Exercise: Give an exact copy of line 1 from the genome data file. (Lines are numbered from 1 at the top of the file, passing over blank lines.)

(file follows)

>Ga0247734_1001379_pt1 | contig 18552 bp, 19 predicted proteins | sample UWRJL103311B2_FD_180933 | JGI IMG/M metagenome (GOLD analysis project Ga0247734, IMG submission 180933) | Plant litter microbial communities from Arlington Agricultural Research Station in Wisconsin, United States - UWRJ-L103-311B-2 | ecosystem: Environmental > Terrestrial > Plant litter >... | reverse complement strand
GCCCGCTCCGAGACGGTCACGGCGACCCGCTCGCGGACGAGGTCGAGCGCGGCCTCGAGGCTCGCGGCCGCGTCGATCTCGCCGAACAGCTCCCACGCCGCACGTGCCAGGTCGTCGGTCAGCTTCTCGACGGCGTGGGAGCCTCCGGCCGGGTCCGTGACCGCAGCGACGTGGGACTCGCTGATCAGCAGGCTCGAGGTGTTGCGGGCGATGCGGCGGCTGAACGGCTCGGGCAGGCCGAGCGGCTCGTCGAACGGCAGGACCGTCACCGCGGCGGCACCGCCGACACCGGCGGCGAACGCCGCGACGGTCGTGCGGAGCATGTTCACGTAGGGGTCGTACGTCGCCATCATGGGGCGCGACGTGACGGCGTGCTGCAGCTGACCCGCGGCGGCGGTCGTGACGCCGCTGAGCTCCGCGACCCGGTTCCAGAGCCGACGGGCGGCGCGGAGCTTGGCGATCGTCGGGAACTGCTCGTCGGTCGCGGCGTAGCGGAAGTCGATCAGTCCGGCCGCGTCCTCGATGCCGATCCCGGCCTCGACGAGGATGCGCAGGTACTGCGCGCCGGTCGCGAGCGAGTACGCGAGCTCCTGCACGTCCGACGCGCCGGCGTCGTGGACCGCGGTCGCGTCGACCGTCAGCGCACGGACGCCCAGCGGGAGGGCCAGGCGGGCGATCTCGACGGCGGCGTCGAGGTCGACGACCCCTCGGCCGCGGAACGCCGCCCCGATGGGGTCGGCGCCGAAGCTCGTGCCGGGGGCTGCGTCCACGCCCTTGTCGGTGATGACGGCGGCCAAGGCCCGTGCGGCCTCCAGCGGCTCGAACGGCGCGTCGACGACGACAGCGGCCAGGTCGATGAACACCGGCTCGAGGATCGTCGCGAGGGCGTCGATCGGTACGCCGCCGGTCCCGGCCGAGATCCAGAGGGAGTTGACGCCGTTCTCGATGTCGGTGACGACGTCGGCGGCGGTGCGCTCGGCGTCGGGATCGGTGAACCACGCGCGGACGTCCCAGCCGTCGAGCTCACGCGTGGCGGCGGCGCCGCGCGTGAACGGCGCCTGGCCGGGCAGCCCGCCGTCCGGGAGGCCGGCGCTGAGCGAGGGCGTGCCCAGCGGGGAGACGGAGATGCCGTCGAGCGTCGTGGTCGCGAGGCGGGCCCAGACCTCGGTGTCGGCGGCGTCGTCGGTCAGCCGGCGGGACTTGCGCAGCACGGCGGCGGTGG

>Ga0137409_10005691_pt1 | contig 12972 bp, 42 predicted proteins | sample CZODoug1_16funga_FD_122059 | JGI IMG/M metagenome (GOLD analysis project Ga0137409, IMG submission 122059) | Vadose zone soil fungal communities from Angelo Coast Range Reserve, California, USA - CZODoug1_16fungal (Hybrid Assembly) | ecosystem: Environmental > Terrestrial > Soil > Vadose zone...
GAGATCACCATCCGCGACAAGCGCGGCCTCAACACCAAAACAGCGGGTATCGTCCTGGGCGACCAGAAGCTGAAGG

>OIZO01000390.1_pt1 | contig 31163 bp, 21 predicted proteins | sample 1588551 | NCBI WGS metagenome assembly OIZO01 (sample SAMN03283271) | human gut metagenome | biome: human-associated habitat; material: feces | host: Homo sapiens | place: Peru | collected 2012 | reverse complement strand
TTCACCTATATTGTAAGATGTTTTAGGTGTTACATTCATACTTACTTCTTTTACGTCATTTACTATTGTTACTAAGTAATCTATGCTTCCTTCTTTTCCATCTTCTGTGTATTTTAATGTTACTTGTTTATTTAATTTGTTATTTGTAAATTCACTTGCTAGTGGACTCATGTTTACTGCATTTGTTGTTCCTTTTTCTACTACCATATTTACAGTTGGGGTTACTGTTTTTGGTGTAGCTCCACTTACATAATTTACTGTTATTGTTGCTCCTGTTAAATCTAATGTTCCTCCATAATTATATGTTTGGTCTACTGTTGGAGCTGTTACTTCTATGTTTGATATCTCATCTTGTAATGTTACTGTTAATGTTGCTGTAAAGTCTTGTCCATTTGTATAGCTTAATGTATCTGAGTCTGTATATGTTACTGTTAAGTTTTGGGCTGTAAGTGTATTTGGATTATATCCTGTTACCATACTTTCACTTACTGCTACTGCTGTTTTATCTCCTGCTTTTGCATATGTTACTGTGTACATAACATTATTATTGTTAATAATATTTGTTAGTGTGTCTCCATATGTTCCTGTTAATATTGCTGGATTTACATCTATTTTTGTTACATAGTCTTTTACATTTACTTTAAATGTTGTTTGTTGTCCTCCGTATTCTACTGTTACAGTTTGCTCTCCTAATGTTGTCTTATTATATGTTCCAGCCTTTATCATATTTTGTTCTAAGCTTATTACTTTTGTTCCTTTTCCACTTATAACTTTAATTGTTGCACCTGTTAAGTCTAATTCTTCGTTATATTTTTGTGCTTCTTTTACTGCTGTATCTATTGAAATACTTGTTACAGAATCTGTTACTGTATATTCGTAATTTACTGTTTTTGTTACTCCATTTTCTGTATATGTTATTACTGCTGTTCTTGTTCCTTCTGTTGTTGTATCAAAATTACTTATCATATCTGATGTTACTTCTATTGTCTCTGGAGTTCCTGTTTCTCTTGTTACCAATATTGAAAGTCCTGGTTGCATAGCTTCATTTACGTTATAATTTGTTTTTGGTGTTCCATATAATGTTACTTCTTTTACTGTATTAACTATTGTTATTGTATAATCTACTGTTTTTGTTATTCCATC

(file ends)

>Ga0247734_1001379_pt1 | contig 18552 bp, 19 predicted proteins | sample UWRJL103311B2_FD_180933 | JGI IMG/M metagenome (GOLD analysis project Ga0247734, IMG submission 180933) | Plant litter microbial communities from Arlington Agricultural Research Station in Wisconsin, United States - UWRJ-L103-311B-2 | ecosystem: Environmental > Terrestrial > Plant litter >... | reverse complement strand